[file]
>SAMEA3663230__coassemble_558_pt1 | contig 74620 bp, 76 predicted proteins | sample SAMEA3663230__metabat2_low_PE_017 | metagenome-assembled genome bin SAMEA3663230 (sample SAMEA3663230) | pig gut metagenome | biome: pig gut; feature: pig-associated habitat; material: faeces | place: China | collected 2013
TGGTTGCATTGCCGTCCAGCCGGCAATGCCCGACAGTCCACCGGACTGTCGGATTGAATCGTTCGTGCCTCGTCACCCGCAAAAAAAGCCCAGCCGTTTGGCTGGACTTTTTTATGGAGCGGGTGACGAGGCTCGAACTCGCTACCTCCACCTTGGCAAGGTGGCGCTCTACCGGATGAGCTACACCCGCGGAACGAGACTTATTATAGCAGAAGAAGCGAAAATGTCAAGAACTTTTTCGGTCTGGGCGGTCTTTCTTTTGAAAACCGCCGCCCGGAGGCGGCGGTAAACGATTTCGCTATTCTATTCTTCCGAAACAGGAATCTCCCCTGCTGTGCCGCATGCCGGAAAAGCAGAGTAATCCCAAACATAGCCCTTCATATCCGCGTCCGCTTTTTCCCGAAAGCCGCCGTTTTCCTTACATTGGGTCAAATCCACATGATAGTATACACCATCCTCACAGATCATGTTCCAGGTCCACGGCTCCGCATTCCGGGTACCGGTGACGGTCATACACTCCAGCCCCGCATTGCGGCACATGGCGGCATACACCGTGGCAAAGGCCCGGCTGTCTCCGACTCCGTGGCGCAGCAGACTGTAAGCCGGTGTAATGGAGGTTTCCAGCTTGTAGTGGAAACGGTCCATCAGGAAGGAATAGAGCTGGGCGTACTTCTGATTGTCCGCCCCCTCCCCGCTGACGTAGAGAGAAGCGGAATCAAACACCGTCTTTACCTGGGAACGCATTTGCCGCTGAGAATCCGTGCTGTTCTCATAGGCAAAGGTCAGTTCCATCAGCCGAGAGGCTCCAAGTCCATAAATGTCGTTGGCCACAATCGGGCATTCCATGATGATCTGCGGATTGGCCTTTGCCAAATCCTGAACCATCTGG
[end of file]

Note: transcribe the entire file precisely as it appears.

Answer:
>SAMEA3663230__coassemble_558_pt1 | contig 74620 bp, 76 predicted proteins | sample SAMEA3663230__metabat2_low_PE_017 | metagenome-assembled genome bin SAMEA3663230 (sample SAMEA3663230) | pig gut metagenome | biome: pig gut; feature: pig-associated habitat; material: faeces | place: China | collected 2013
TGGTTGCATTGCCGTCCAGCCGGCAATGCCCGACAGTCCACCGGACTGTCGGATTGAATCGTTCGTGCCTCGTCACCCGCAAAAAAAGCCCAGCCGTTTGGCTGGACTTTTTTATGGAGCGGGTGACGAGGCTCGAACTCGCTACCTCCACCTTGGCAAGGTGGCGCTCTACCGGATGAGCTACACCCGCGGAACGAGACTTATTATAGCAGAAGAAGCGAAAATGTCAAGAACTTTTTCGGTCTGGGCGGTCTTTCTTTTGAAAACCGCCGCCCGGAGGCGGCGGTAAACGATTTCGCTATTCTATTCTTCCGAAACAGGAATCTCCCCTGCTGTGCCGCATGCCGGAAAAGCAGAGTAATCCCAAACATAGCCCTTCATATCCGCGTCCGCTTTTTCCCGAAAGCCGCCGTTTTCCTTACATTGGGTCAAATCCACATGATAGTATACACCATCCTCACAGATCATGTTCCAGGTCCACGGCTCCGCATTCCGGGTACCGGTGACGGTCATACACTCCAGCCCCGCATTGCGGCACATGGCGGCATACACCGTGGCAAAGGCCCGGCTGTCTCCGACTCCGTGGCGCAGCAGACTGTAAGCCGGTGTAATGGAGGTTTCCAGCTTGTAGTGGAAACGGTCCATCAGGAAGGAATAGAGCTGGGCGTACTTCTGATTGTCCGCCCCCTCCCCGCTGACGTAGAGAGAAGCGGAATCAAACACCGTCTTTACCTGGGAACGCATTTGCCGCTGAGAATCCGTGCTGTTCTCATAGGCAAAGGTCAGTTCCATCAGCCGAGAGGCTCCAAGTCCATAAATGTCGTTGGCCACAATCGGGCATTCCATGATGATCTGCGGATTGGCCTTTGCCAAATCCTGAACCATCTGG